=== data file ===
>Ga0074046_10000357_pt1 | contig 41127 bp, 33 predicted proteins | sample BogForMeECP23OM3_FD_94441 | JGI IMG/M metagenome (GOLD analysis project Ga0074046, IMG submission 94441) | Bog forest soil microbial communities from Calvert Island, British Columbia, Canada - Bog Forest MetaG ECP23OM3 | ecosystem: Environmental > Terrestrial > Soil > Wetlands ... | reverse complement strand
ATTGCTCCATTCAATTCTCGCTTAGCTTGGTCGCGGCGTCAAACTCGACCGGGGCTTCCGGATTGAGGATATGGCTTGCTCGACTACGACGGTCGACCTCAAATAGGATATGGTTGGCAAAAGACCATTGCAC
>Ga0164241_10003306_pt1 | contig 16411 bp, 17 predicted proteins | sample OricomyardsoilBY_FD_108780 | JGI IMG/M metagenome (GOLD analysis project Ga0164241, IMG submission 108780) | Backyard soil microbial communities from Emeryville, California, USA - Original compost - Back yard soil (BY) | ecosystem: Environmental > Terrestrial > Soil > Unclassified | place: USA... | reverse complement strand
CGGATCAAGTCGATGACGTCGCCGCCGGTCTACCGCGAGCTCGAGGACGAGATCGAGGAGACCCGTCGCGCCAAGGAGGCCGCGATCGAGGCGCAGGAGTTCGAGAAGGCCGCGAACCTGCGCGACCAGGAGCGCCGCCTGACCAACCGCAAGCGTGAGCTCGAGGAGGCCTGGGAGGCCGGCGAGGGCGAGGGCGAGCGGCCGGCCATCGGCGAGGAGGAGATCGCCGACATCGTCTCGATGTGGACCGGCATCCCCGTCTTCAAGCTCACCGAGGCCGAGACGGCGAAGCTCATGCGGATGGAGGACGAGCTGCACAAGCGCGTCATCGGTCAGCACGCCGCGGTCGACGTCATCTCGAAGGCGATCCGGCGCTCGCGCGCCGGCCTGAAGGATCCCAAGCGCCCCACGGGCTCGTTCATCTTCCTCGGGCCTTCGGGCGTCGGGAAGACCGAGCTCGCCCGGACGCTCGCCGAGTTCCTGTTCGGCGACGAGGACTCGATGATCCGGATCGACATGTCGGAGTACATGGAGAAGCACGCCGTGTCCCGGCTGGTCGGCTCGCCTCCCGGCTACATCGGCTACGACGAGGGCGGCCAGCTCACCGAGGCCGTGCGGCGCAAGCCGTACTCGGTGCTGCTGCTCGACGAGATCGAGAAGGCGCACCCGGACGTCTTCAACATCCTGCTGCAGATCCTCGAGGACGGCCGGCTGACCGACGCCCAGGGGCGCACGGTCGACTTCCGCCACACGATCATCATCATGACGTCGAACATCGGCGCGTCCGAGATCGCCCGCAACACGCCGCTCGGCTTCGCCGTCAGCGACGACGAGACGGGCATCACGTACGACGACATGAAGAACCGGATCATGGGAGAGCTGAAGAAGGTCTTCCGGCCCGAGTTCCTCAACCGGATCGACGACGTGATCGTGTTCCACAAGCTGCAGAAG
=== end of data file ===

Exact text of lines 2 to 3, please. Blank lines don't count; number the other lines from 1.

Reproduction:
ATTGCTCCATTCAATTCTCGCTTAGCTTGGTCGCGGCGTCAAACTCGACCGGGGCTTCCGGATTGAGGATATGGCTTGCTCGACTACGACGGTCGACCTCAAATAGGATATGGTTGGCAAAAGACCATTGCAC
>Ga0164241_10003306_pt1 | contig 16411 bp, 17 predicted proteins | sample OricomyardsoilBY_FD_108780 | JGI IMG/M metagenome (GOLD analysis project Ga0164241, IMG submission 108780) | Backyard soil microbial communities from Emeryville, California, USA - Original compost - Back yard soil (BY) | ecosystem: Environmental > Terrestrial > Soil > Unclassified | place: USA... | reverse complement strand